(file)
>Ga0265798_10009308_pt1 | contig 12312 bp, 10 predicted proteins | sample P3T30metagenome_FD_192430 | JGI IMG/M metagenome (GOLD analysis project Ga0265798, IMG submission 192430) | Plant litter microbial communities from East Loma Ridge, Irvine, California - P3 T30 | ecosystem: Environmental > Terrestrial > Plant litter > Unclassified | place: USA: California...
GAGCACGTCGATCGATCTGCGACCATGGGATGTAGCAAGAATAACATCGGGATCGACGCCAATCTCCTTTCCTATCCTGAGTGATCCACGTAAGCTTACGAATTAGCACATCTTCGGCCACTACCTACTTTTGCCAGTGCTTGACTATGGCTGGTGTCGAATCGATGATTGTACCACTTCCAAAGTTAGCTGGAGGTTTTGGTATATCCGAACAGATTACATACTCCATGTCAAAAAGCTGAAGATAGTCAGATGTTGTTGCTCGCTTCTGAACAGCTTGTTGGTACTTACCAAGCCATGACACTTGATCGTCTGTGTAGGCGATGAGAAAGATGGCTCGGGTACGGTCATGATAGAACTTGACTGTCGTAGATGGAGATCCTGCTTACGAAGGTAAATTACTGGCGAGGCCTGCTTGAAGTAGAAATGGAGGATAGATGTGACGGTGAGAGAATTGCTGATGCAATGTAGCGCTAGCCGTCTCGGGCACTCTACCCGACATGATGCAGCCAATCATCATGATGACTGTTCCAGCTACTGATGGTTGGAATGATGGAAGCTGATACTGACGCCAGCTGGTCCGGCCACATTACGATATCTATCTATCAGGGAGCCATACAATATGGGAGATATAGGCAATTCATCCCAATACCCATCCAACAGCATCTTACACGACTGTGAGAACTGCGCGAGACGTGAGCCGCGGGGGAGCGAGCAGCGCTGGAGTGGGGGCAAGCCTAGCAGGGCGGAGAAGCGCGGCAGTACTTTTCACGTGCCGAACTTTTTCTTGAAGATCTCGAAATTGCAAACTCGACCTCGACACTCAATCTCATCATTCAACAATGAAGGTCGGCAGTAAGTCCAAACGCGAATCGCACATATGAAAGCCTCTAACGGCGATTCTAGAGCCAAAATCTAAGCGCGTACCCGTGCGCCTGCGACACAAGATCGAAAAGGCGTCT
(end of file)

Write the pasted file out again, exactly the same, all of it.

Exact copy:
>Ga0265798_10009308_pt1 | contig 12312 bp, 10 predicted proteins | sample P3T30metagenome_FD_192430 | JGI IMG/M metagenome (GOLD analysis project Ga0265798, IMG submission 192430) | Plant litter microbial communities from East Loma Ridge, Irvine, California - P3 T30 | ecosystem: Environmental > Terrestrial > Plant litter > Unclassified | place: USA: California...
GAGCACGTCGATCGATCTGCGACCATGGGATGTAGCAAGAATAACATCGGGATCGACGCCAATCTCCTTTCCTATCCTGAGTGATCCACGTAAGCTTACGAATTAGCACATCTTCGGCCACTACCTACTTTTGCCAGTGCTTGACTATGGCTGGTGTCGAATCGATGATTGTACCACTTCCAAAGTTAGCTGGAGGTTTTGGTATATCCGAACAGATTACATACTCCATGTCAAAAAGCTGAAGATAGTCAGATGTTGTTGCTCGCTTCTGAACAGCTTGTTGGTACTTACCAAGCCATGACACTTGATCGTCTGTGTAGGCGATGAGAAAGATGGCTCGGGTACGGTCATGATAGAACTTGACTGTCGTAGATGGAGATCCTGCTTACGAAGGTAAATTACTGGCGAGGCCTGCTTGAAGTAGAAATGGAGGATAGATGTGACGGTGAGAGAATTGCTGATGCAATGTAGCGCTAGCCGTCTCGGGCACTCTACCCGACATGATGCAGCCAATCATCATGATGACTGTTCCAGCTACTGATGGTTGGAATGATGGAAGCTGATACTGACGCCAGCTGGTCCGGCCACATTACGATATCTATCTATCAGGGAGCCATACAATATGGGAGATATAGGCAATTCATCCCAATACCCATCCAACAGCATCTTACACGACTGTGAGAACTGCGCGAGACGTGAGCCGCGGGGGAGCGAGCAGCGCTGGAGTGGGGGCAAGCCTAGCAGGGCGGAGAAGCGCGGCAGTACTTTTCACGTGCCGAACTTTTTCTTGAAGATCTCGAAATTGCAAACTCGACCTCGACACTCAATCTCATCATTCAACAATGAAGGTCGGCAGTAAGTCCAAACGCGAATCGCACATATGAAAGCCTCTAACGGCGATTCTAGAGCCAAAATCTAAGCGCGTACCCGTGCGCCTGCGACACAAGATCGAAAAGGCGTCT